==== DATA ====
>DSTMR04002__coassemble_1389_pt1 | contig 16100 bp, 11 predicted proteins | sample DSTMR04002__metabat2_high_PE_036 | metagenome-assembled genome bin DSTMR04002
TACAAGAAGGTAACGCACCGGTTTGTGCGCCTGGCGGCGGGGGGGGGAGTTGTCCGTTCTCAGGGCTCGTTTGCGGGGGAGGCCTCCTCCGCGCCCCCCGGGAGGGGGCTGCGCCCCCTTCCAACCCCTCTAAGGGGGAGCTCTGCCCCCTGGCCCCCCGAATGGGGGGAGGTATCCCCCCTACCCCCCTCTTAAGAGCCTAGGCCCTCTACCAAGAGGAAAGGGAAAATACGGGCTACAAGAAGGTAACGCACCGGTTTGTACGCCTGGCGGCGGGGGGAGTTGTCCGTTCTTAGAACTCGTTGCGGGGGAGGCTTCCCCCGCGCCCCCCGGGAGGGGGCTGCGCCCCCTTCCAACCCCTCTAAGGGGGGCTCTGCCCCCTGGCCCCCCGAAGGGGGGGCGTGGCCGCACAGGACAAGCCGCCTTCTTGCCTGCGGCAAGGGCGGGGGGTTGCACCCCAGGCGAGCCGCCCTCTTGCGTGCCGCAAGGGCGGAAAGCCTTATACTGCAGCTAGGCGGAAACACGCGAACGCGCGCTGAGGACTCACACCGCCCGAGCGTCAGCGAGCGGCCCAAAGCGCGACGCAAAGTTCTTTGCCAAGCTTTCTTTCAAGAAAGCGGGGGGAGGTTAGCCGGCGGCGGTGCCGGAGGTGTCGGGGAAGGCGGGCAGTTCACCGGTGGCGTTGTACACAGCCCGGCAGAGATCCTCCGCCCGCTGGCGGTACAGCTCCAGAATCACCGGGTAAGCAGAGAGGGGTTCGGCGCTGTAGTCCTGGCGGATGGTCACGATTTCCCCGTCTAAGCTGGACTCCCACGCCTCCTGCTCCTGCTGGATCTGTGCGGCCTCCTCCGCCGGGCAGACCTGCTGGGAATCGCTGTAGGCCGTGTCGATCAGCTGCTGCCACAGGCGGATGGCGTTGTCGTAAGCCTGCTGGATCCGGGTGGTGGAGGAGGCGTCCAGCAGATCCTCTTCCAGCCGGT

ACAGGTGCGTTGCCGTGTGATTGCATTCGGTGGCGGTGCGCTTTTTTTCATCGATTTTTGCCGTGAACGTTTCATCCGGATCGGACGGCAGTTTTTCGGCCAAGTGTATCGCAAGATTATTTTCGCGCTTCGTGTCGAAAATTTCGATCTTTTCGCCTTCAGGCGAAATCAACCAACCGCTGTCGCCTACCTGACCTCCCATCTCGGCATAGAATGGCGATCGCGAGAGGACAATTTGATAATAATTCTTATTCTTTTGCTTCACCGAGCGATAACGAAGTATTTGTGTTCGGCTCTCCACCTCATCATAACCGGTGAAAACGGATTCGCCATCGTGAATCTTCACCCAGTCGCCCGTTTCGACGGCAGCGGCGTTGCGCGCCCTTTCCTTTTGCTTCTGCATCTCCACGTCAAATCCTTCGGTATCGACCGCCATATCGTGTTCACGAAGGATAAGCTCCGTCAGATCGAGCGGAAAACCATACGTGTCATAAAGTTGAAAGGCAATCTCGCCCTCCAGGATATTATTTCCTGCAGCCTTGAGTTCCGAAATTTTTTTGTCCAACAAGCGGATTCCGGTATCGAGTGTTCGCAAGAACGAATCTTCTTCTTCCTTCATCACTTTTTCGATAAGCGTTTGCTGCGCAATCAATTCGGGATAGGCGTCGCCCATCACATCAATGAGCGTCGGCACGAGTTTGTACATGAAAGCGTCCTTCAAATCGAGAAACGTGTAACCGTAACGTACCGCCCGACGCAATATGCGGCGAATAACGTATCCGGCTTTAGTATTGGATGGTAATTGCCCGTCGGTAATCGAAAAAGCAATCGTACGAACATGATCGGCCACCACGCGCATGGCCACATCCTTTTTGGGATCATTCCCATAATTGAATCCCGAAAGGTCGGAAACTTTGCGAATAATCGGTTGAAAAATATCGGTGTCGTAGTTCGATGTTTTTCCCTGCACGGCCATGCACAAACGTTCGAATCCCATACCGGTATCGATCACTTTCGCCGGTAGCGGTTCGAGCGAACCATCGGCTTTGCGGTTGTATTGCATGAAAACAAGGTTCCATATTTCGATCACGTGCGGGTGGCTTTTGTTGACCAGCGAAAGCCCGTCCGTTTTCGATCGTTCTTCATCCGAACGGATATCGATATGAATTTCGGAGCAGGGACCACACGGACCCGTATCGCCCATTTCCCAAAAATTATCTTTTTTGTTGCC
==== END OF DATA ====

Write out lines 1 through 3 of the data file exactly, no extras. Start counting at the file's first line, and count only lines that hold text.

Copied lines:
>DSTMR04002__coassemble_1389_pt1 | contig 16100 bp, 11 predicted proteins | sample DSTMR04002__metabat2_high_PE_036 | metagenome-assembled genome bin DSTMR04002
TACAAGAAGGTAACGCACCGGTTTGTGCGCCTGGCGGCGGGGGGGGGAGTTGTCCGTTCTCAGGGCTCGTTTGCGGGGGAGGCCTCCTCCGCGCCCCCCGGGAGGGGGCTGCGCCCCCTTCCAACCCCTCTAAGGGGGAGCTCTGCCCCCTGGCCCCCCGAATGGGGGGAGGTATCCCCCCTACCCCCCTCTTAAGAGCCTAGGCCCTCTACCAAGAGGAAAGGGAAAATACGGGCTACAAGAAGGTAACGCACCGGTTTGTACGCCTGGCGGCGGGGGGAGTTGTCCGTTCTTAGAACTCGTTGCGGGGGAGGCTTCCCCCGCGCCCCCCGGGAGGGGGCTGCGCCCCCTTCCAACCCCTCTAAGGGGGGCTCTGCCCCCTGGCCCCCCGAAGGGGGGGCGTGGCCGCACAGGACAAGCCGCCTTCTTGCCTGCGGCAAGGGCGGGGGGTTGCACCCCAGGCGAGCCGCCCTCTTGCGTGCCGCAAGGGCGGAAAGCCTTATACTGCAGCTAGGCGGAAACACGCGAACGCGCGCTGAGGACTCACACCGCCCGAGCGTCAGCGAGCGGCCCAAAGCGCGACGCAAAGTTCTTTGCCAAGCTTTCTTTCAAGAAAGCGGGGGGAGGTTAGCCGGCGGCGGTGCCGGAGGTGTCGGGGAAGGCGGGCAGTTCACCGGTGGCGTTGTACACAGCCCGGCAGAGATCCTCCGCCCGCTGGCGGTACAGCTCCAGAATCACCGGGTAAGCAGAGAGGGGTTCGGCGCTGTAGTCCTGGCGGATGGTCACGATTTCCCCGTCTAAGCTGGACTCCCACGCCTCCTGCTCCTGCTGGATCTGTGCGGCCTCCTCCGCCGGGCAGACCTGCTGGGAATCGCTGTAGGCCGTGTCGATCAGCTGCTGCCACAGGCGGATGGCGTTGTCGTAAGCCTGCTGGATCCGGGTGGTGGAGGAGGCGTCCAGCAGATCCTCTTCCAGCCGGT

ACAGGTGCGTTGCCGTGTGATTGCATTCGGTGGCGGTGCGCTTTTTTTCATCGATTTTTGCCGTGAACGTTTCATCCGGATCGGACGGCAGTTTTTCGGCCAAGTGTATCGCAAGATTATTTTCGCGCTTCGTGTCGAAAATTTCGATCTTTTCGCCTTCAGGCGAAATCAACCAACCGCTGTCGCCTACCTGACCTCCCATCTCGGCATAGAATGGCGATCGCGAGAGGACAATTTGATAATAATTCTTATTCTTTTGCTTCACCGAGCGATAACGAAGTATTTGTGTTCGGCTCTCCACCTCATCATAACCGGTGAAAACGGATTCGCCATCGTGAATCTTCACCCAGTCGCCCGTTTCGACGGCAGCGGCGTTGCGCGCCCTTTCCTTTTGCTTCTGCATCTCCACGTCAAATCCTTCGGTATCGACCGCCATATCGTGTTCACGAAGGATAAGCTCCGTCAGATCGAGCGGAAAACCATACGTGTCATAAAGTTGAAAGGCAATCTCGCCCTCCAGGATATTATTTCCTGCAGCCTTGAGTTCCGAAATTTTTTTGTCCAACAAGCGGATTCCGGTATCGAGTGTTCGCAAGAACGAATCTTCTTCTTCCTTCATCACTTTTTCGATAAGCGTTTGCTGCGCAATCAATTCGGGATAGGCGTCGCCCATCACATCAATGAGCGTCGGCACGAGTTTGTACATGAAAGCGTCCTTCAAATCGAGAAACGTGTAACCGTAACGTACCGCCCGACGCAATATGCGGCGAATAACGTATCCGGCTTTAGTATTGGATGGTAATTGCCCGTCGGTAATCGAAAAAGCAATCGTACGAACATGATCGGCCACCACGCGCATGGCCACATCCTTTTTGGGATCATTCCCATAATTGAATCCCGAAAGGTCGGAAACTTTGCGAATAATCGGTTGAAAAATATCGGTGTCGTAGTTCGATGTTTTTCCCTGCACGGCCATGCACAAACGTTCGAATCCCATACCGGTATCGATCACTTTCGCCGGTAGCGGTTCGAGCGAACCATCGGCTTTGCGGTTGTATTGCATGAAAACAAGGTTCCATATTTCGATCACGTGCGGGTGGCTTTTGTTGACCAGCGAAAGCCCGTCCGTTTTCGATCGTTCTTCATCCGAACGGATATCGATATGAATTTCGGAGCAGGGACCACACGGACCCGTATCGCCCATTTCCCAAAAATTATCTTTTTTGTTGCC